I have no reason to congratulate myself or even give this matter consideration. But I sat down to write this post, with nothing in mind for its content, and noticed that this, should I finish and publish, would be the 5,000th posting published to this blog.

But that number means nothing, even if I had a fondness for milestones. This site is a combination of multiple sites I ran independent of each other, finally mashing them all together at a time I do not remember. This content comprises what used to be Sorabji.MOBI, sorabji.com, a bunch of flat HTML pages from hither and yon, and a collection of microsites I ran under Movable Type. The seemingly inevitable upshot of stuffing all those years worth of postings from multiple platforms into one WordPress site is that things gets messed up. Internal links go missing, fonts look screwy, audio or video referenced no longer exist, etc.

The 5,000 posts does not include anything from the earliest days of my websites, which go back to 1994, and possibly 1993. The stuff at WSBJ only goes back to January 7, 2004.

What did think I had to say that made it appropriate for me to sit here and type, to break a months-long online silence, a silence which only inhabits this particular place?

I took great pride in being the tipster/source behind a couple of stories at thecity.nyc, a newish website that promises to deliver hardscrabble investigative reporting about the city. The stories I sourced involve a sign on the RFK/Triborough Bridge that says “LIFE IS WORTH LIVING”, and which promises those in need they will find a crisis counseling hotline telephone “UP AHEAD”.

No such phone has existed since a previous iteration of the sign first went up in 2010. It stung me any time I went up on that bridge.

I wrote about this seemingly cruel joke multiple times at my payphone site, while also badgering the MTA about this several times via email between 2012 and 2019. How could a sign claiming a non-existent crisis telephone is ahead be allowed to exist, and for so many years?

My persistence might have paid off on its own, but not before I contacted thecity.nyc through its “tips” email.

My account of the absent crisis telephone on the RFK led to conversation with a reporter whose interest in the matter seemed genuine. The story took some weeks to finally post but after reading it I went up to the bridge as a sort of reflex action. I wanted to demonstrate, with this story posted and the MTA called out on the matter, that I intended to check in regularly, if not every single day, until a telephone was installed.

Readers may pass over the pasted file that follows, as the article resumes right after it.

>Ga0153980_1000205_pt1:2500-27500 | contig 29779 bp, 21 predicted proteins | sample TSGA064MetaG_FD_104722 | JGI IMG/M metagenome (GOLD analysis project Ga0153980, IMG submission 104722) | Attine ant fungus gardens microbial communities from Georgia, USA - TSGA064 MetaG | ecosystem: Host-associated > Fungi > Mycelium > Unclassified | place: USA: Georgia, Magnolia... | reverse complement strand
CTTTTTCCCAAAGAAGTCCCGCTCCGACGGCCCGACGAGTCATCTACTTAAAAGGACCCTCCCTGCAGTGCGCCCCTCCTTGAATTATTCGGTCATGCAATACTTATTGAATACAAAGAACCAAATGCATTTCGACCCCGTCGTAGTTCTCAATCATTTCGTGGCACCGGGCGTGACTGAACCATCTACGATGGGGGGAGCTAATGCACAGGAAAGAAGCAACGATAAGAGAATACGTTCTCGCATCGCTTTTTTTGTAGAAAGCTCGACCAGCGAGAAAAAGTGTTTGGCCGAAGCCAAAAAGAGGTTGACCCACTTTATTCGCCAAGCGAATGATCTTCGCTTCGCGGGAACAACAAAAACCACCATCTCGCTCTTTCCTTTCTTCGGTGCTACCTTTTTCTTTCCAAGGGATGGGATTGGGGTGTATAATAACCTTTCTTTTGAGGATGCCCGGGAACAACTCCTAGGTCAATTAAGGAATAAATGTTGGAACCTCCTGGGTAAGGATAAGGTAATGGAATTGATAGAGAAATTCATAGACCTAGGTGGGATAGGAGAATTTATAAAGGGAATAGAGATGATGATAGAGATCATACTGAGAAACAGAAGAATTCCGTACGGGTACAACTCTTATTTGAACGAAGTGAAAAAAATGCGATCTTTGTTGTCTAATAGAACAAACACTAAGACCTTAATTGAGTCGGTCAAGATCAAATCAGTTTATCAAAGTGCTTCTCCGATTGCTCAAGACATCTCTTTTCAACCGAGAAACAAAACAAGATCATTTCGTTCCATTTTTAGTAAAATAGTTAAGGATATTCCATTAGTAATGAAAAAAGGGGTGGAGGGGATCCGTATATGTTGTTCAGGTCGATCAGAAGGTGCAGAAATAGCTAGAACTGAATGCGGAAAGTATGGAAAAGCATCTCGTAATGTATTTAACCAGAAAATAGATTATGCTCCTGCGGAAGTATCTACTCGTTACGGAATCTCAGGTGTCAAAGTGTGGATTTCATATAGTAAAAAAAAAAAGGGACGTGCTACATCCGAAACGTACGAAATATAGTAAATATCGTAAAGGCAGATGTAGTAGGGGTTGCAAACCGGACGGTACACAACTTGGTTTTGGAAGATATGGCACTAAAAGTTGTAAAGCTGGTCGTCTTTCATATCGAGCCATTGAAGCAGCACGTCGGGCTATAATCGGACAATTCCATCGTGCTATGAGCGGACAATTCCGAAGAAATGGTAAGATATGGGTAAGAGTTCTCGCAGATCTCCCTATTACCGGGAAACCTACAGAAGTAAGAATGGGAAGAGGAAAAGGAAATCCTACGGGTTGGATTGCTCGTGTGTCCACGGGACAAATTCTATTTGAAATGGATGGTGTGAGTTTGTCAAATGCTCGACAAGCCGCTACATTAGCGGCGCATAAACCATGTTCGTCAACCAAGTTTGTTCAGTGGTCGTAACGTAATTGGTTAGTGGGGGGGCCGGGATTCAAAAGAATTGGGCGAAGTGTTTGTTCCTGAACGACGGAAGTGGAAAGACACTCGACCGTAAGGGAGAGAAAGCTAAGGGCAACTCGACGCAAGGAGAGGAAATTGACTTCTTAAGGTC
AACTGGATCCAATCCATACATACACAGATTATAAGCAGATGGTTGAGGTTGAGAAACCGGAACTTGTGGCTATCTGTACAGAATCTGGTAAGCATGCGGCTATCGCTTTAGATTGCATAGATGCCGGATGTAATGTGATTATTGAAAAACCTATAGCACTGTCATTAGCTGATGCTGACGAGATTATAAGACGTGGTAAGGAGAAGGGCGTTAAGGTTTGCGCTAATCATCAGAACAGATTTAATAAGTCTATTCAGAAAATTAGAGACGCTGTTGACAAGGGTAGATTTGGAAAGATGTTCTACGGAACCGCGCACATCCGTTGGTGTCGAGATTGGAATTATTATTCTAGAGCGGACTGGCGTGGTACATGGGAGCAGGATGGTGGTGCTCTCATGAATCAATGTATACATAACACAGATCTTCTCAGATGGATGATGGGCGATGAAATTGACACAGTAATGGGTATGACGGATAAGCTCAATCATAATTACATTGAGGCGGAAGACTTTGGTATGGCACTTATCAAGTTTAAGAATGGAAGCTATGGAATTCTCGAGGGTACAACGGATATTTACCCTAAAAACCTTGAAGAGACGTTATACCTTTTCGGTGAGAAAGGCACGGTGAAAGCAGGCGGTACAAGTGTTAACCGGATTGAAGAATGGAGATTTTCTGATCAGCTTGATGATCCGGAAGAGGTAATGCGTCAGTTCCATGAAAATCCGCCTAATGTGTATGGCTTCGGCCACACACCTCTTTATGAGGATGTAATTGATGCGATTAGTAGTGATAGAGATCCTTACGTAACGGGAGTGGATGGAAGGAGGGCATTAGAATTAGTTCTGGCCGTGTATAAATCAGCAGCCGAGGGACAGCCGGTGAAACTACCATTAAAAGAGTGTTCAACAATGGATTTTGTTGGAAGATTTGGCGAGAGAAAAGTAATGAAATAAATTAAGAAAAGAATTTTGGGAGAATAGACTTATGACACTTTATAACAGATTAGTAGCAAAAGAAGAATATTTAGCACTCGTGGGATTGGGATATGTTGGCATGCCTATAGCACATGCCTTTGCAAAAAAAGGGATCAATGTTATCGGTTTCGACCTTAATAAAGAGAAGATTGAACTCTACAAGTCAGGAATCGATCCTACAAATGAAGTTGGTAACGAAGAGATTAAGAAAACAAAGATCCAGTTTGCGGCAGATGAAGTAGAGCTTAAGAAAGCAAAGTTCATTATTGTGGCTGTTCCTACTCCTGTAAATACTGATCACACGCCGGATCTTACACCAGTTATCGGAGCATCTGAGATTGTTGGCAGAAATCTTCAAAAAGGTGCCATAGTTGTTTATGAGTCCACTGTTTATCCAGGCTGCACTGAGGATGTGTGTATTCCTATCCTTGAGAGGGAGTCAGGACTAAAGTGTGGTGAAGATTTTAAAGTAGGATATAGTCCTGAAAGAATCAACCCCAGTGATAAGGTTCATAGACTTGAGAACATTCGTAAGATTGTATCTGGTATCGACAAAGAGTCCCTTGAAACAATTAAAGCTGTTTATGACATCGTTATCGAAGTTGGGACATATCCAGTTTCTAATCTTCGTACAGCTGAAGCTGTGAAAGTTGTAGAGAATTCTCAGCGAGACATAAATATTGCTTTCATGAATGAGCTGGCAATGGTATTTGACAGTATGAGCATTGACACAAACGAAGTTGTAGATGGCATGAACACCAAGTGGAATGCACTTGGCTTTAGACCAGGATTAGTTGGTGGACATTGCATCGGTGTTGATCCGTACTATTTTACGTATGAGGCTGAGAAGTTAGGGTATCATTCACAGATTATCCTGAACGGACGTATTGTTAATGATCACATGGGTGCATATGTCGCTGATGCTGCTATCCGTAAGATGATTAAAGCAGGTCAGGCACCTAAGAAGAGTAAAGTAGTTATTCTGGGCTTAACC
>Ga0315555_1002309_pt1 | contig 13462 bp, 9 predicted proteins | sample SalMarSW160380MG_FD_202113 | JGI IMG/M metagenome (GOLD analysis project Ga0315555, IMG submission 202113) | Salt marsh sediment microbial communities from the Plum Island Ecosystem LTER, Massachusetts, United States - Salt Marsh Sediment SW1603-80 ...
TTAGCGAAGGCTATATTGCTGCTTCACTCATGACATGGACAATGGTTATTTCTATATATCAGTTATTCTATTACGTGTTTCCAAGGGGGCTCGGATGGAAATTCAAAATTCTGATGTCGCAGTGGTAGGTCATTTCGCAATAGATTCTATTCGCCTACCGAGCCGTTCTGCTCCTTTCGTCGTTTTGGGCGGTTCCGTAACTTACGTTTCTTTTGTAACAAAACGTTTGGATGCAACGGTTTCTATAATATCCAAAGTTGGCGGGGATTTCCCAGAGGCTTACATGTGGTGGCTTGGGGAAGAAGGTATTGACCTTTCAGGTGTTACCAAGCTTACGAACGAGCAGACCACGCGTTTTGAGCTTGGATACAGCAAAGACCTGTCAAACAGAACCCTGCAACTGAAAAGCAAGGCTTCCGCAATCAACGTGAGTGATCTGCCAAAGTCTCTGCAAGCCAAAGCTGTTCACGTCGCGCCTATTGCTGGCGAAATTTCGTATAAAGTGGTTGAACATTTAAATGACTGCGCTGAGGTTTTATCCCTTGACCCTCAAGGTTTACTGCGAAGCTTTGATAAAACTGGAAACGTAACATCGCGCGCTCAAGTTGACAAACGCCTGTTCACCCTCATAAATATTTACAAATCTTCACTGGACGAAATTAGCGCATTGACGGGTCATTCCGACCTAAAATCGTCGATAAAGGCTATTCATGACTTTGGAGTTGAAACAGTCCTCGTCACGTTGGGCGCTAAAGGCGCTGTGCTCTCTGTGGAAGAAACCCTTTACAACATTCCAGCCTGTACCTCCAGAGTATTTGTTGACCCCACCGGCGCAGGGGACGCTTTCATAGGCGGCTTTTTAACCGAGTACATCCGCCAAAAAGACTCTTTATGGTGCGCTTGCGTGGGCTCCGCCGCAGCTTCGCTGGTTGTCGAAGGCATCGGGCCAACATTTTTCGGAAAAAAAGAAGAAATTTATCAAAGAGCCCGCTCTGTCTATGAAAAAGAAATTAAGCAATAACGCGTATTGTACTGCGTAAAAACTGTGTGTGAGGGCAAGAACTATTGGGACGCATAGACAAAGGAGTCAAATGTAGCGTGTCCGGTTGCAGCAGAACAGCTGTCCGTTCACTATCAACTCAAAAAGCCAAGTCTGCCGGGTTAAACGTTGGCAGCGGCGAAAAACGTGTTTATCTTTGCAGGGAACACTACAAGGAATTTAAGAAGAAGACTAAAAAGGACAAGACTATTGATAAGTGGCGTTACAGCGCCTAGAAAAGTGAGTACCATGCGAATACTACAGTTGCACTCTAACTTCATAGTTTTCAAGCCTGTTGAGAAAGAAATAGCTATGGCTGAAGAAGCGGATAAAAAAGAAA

What, then, to make of the fact that upon my arrival I encountered about a dozen MTA personnel, with a few trucks on the roadway and most of the workers on the walkway. I let myself stay skeptical, and I walked through the group of workers with no comment. I am not much for initiating conversation with strangers, but after passing through this group and walking on I let myself articulate the question: Are these guys actually installing a phone?

I walked back and found the nerve to ask one of the more amiable-looking gentlemen: “Are you guys installing a phone?” He said “Yes.” I said “That’s incredible!” It was enough to make me cry, and the feeling of positivity in the air was palpable. These guys thought they were doing something good and beneficial, and I concurred.

Lacking proper press or government credentials I was not allowed to take photos of this moment, even though I truly can give myself credit for making it happen. Yes, the story in thecity.nyc had posted hours earlier; and yes, thecity.nyc questioned the MTA about my concerns.

But I prefer to think it was one last bit of correspondence I had with the MTA that ignited their decision to put a damned phone on that bridge once and for all.

In late June I had sent the MTA an email similar to others I’d sent between 2012 and this year, simply asking where I could find the phone. I further challenged the agency to visit the bridge and see for themselves that no phone existed on the pedestrian walkway.

The response, arriving not even 24-hours later, said that inspectors that day verified a phone was present, adding that it was tested regularly.

To this I replied asking where, exactly, does this phone exist? I asked for some kind of mile marker or coördinate that could pinpoint the exact spot.

That question went unanswered, though I had assumed it got lost in their trouble ticket reporting system, which is supposed to close tickets automatically and reject followup emails. But I received no bounced email notification, leaving me uncertain if the message was received.

After this exchange I contacted thecity.nyc. The first story posted at 4am on a Monday. I don’t know when the MTA’s work on the bridge started but it was probably around 10am. There is no way they mobilized a dozen workers that quickly in response to the publication of the story. They had to have planned days if not weeks in advance, either in response to my final question asking for a precise location, or to the fact that there had been a media inquiry about the matter. I don’t know, and don’t really care what precise trigger got the phone installed. I’m just happy as hell it happened.

If I prefer to believe I got this to happen it comes from the fact that, two days after the phone was installed, I finally got a response from the MTA to that last question asking for a precise location. I suspect that inquiry might have set off some alarm bells. They waited 6 weeks to reply, this time informing me that a phone was present on the walkway, as well as on both sides of the roadway. The latter phones are out of reach to pedestrians, unless they intend to die getting run down by a truck or other vehicle.